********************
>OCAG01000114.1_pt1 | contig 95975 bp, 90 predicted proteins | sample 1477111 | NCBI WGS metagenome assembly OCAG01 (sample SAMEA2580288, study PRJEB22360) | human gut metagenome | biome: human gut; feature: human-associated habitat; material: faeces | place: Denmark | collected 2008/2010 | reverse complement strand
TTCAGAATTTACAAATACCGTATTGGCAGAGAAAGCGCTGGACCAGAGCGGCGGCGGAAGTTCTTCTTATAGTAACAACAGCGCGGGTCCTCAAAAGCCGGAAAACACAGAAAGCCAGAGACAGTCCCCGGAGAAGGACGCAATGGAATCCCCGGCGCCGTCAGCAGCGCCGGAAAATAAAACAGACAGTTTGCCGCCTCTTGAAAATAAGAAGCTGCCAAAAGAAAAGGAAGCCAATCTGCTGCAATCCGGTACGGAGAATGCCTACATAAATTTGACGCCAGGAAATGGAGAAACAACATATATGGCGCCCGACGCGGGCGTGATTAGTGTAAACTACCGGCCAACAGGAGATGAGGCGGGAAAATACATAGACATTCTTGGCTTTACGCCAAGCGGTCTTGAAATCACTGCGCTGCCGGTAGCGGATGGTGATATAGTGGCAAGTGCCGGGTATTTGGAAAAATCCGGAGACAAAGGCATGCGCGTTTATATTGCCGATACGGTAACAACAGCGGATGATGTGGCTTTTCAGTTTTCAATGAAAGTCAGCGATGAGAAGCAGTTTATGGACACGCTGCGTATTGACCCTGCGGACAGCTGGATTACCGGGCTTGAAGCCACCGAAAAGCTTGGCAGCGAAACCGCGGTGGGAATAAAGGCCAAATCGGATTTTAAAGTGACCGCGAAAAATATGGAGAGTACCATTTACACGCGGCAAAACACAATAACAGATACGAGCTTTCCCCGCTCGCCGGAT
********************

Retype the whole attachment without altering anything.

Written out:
>OCAG01000114.1_pt1 | contig 95975 bp, 90 predicted proteins | sample 1477111 | NCBI WGS metagenome assembly OCAG01 (sample SAMEA2580288, study PRJEB22360) | human gut metagenome | biome: human gut; feature: human-associated habitat; material: faeces | place: Denmark | collected 2008/2010 | reverse complement strand
TTCAGAATTTACAAATACCGTATTGGCAGAGAAAGCGCTGGACCAGAGCGGCGGCGGAAGTTCTTCTTATAGTAACAACAGCGCGGGTCCTCAAAAGCCGGAAAACACAGAAAGCCAGAGACAGTCCCCGGAGAAGGACGCAATGGAATCCCCGGCGCCGTCAGCAGCGCCGGAAAATAAAACAGACAGTTTGCCGCCTCTTGAAAATAAGAAGCTGCCAAAAGAAAAGGAAGCCAATCTGCTGCAATCCGGTACGGAGAATGCCTACATAAATTTGACGCCAGGAAATGGAGAAACAACATATATGGCGCCCGACGCGGGCGTGATTAGTGTAAACTACCGGCCAACAGGAGATGAGGCGGGAAAATACATAGACATTCTTGGCTTTACGCCAAGCGGTCTTGAAATCACTGCGCTGCCGGTAGCGGATGGTGATATAGTGGCAAGTGCCGGGTATTTGGAAAAATCCGGAGACAAAGGCATGCGCGTTTATATTGCCGATACGGTAACAACAGCGGATGATGTGGCTTTTCAGTTTTCAATGAAAGTCAGCGATGAGAAGCAGTTTATGGACACGCTGCGTATTGACCCTGCGGACAGCTGGATTACCGGGCTTGAAGCCACCGAAAAGCTTGGCAGCGAAACCGCGGTGGGAATAAAGGCCAAATCGGATTTTAAAGTGACCGCGAAAAATATGGAGAGTACCATTTACACGCGGCAAAACACAATAACAGATACGAGCTTTCCCCGCTCGCCGGAT